Three years after I joined the remote workforce, I'm finally coming to grips with my daily realities ... having two large dogs as co-workers, socializing on email and eagerly awaiting snippets of conversation with any human who crosses my path.
My water cooler friends are fellow parents, who enable me to discuss important topics of the day — like parking, the kids' homework and whether the crossing-guard is OK, after she goes missing in action for a few days.
I started thinking about this after stumbling on a recent study from ConnectSolutions that insists 77 percent of people who work remotely even a few days a month are more productive off site, with 30 percent claiming they are also more efficient and 24 percent claiming they accomplish just as much in the same time.
Nearly one in four of these remote workers are even willing to work longer hours than they normally do on site to so they can accomplish even more. And 52 percent are less likely to take time off when working remotely, even when they're sick.
But are they happy — or, more importantly, sane?
To be sure, this is a tiny, unscientific study, conducted by a company with a vested interest in promoting work from home. ConnectSolutions, a private-cloud solutions provider, based the study on responses to an online study by 353 US adult Internet users.
Michael Fitzpatrick, CEO of ConnectSolutions, told CMSWire this was just a way to glance into the work-from-home life and not to promote his products. Nonetheless, he insisted remote workers are, at least, "happier, less stressed out and healthier, thereby bringing down the costs of turnover, absenteeism, lower productivity, and other issues."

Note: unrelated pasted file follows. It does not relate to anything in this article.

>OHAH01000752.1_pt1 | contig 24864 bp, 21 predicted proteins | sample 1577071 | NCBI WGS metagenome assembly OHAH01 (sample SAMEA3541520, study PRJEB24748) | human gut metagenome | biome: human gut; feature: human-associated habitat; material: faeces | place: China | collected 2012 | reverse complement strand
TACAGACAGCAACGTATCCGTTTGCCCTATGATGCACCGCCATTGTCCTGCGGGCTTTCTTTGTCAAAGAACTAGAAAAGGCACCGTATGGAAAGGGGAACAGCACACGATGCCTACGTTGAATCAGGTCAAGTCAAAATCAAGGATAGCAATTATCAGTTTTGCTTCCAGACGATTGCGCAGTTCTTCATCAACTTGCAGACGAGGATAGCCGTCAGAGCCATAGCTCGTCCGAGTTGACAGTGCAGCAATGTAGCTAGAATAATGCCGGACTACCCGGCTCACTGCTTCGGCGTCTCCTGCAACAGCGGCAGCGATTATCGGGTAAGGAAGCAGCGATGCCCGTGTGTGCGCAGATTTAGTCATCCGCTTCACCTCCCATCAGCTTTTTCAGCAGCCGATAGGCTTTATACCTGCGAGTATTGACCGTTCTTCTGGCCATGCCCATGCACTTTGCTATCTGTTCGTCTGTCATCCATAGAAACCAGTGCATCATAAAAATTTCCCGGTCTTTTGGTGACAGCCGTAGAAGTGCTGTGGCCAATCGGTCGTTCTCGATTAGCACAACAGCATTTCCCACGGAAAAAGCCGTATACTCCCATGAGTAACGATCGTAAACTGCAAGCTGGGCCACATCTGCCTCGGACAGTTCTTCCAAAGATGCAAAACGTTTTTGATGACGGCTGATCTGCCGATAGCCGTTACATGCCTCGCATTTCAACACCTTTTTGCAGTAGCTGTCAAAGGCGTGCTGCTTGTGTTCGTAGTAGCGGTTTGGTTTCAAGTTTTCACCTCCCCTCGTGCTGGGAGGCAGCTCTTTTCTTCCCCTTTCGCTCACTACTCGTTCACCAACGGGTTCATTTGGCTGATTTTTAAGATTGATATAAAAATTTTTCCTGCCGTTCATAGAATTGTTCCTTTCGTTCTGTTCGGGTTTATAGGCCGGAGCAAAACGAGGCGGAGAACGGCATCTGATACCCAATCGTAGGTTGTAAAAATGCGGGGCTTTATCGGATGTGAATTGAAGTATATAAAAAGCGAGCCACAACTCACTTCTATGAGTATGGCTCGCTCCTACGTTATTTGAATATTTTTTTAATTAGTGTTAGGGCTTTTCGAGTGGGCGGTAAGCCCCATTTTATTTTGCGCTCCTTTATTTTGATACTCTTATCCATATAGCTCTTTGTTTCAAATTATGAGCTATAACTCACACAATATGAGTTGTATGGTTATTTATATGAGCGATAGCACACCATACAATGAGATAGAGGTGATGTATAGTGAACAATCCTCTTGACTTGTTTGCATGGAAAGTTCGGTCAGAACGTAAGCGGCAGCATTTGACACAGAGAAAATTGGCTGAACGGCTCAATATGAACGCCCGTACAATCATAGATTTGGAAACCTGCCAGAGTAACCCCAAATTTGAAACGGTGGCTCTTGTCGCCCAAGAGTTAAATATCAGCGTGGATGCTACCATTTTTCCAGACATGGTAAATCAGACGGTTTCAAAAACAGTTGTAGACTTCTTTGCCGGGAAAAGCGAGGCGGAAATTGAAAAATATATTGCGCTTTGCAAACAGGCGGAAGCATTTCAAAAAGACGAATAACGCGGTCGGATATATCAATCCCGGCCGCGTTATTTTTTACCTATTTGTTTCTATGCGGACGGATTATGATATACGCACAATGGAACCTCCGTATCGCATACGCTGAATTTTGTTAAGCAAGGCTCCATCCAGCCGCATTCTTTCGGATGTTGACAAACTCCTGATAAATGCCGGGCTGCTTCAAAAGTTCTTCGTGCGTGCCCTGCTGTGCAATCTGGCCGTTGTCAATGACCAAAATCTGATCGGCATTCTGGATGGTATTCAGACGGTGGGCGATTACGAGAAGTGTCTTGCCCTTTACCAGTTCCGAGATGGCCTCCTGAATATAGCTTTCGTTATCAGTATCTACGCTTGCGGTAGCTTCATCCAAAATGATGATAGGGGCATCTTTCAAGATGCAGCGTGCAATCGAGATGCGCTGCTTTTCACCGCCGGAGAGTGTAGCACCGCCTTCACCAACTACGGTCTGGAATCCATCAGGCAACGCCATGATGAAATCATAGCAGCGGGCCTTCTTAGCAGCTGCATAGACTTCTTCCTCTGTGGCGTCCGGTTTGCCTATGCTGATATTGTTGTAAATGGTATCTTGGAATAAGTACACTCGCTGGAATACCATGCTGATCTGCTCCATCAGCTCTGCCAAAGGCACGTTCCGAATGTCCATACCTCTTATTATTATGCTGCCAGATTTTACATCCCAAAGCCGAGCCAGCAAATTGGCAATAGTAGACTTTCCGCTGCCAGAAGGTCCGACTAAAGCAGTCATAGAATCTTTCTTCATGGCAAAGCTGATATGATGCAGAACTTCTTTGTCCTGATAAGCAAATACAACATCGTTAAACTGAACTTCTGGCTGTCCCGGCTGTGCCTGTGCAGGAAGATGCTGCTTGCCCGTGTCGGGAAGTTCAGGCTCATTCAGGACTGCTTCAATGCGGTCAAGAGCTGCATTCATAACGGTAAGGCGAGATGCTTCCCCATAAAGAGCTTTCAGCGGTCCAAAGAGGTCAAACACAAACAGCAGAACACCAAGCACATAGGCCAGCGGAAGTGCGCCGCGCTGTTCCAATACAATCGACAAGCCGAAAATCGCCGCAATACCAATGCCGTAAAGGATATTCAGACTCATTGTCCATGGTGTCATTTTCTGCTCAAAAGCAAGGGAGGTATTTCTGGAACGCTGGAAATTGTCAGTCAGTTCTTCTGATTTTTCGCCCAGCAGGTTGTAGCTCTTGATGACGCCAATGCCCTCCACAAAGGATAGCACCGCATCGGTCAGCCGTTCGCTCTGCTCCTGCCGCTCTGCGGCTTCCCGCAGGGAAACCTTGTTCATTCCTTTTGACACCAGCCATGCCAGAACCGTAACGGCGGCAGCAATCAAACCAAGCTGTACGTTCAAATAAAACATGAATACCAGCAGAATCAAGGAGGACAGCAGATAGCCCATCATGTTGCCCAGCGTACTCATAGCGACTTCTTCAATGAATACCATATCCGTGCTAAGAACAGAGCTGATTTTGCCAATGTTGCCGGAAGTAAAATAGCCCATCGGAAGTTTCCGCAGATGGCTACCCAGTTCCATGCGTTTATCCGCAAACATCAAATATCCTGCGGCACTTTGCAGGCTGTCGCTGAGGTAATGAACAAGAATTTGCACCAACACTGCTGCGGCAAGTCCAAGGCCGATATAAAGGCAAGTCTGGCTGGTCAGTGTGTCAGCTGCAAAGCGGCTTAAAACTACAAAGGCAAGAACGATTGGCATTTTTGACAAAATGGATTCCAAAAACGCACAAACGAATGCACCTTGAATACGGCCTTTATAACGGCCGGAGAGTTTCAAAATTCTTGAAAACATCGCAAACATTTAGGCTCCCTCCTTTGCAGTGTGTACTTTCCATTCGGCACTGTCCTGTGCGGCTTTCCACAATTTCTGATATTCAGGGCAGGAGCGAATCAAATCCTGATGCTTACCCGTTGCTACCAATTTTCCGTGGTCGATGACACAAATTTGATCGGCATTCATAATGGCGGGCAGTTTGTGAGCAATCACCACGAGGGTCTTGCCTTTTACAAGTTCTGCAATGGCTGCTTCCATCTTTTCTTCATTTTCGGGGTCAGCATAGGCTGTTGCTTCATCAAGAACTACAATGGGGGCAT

Since he did not mention sane, allow me to digress. Anyone who has worked at home for any length of time knows that it is not without its challenges. Consider my own experiences:
- I get distracted every time the "Hangover" movie is on during the day.
- I often hear voices saying, "Do the laundry," "Wash the dishes" or "Go make pancakes" — at 2 p.m.
- I go to a coffee shop often just to feel like I'm part of society.
- I've conducted phone interviews while driving, cooking, sweeping, eating, watching the World Cup and shoveling. (Well, I think I hallucinated the latter because, well, I live in the Boston area).
- I get sad when my wife tells me I have no reason to be tired because I don't have a commute to work.
- I've worked at 3 p.m., 3 a.m., three minutes at a time and three hours at a time.
Ah, that felt good.
Fitzpatrick nonetheless is a big booster of working from home. He told CMSWire there's a "real tax involved" with something as brief as a 35-minute commute.
"If people do the math, often times you figure out that commute time is actually longer than your paid time off hours," Fitzpatrick said. "That can be depressing."
Fitzpatrick wasn't championing remote-working over being in an office. But he does see the benefits of a good remote worker -- so long as they live up to their bargain of being productive.
It's all about "protecting that flexibility by being productive."
So go on, Remote Worker, continue to be productive. And do whatever you need to do when you start feeling especially lonely, even if that means a long conversation with your dogs.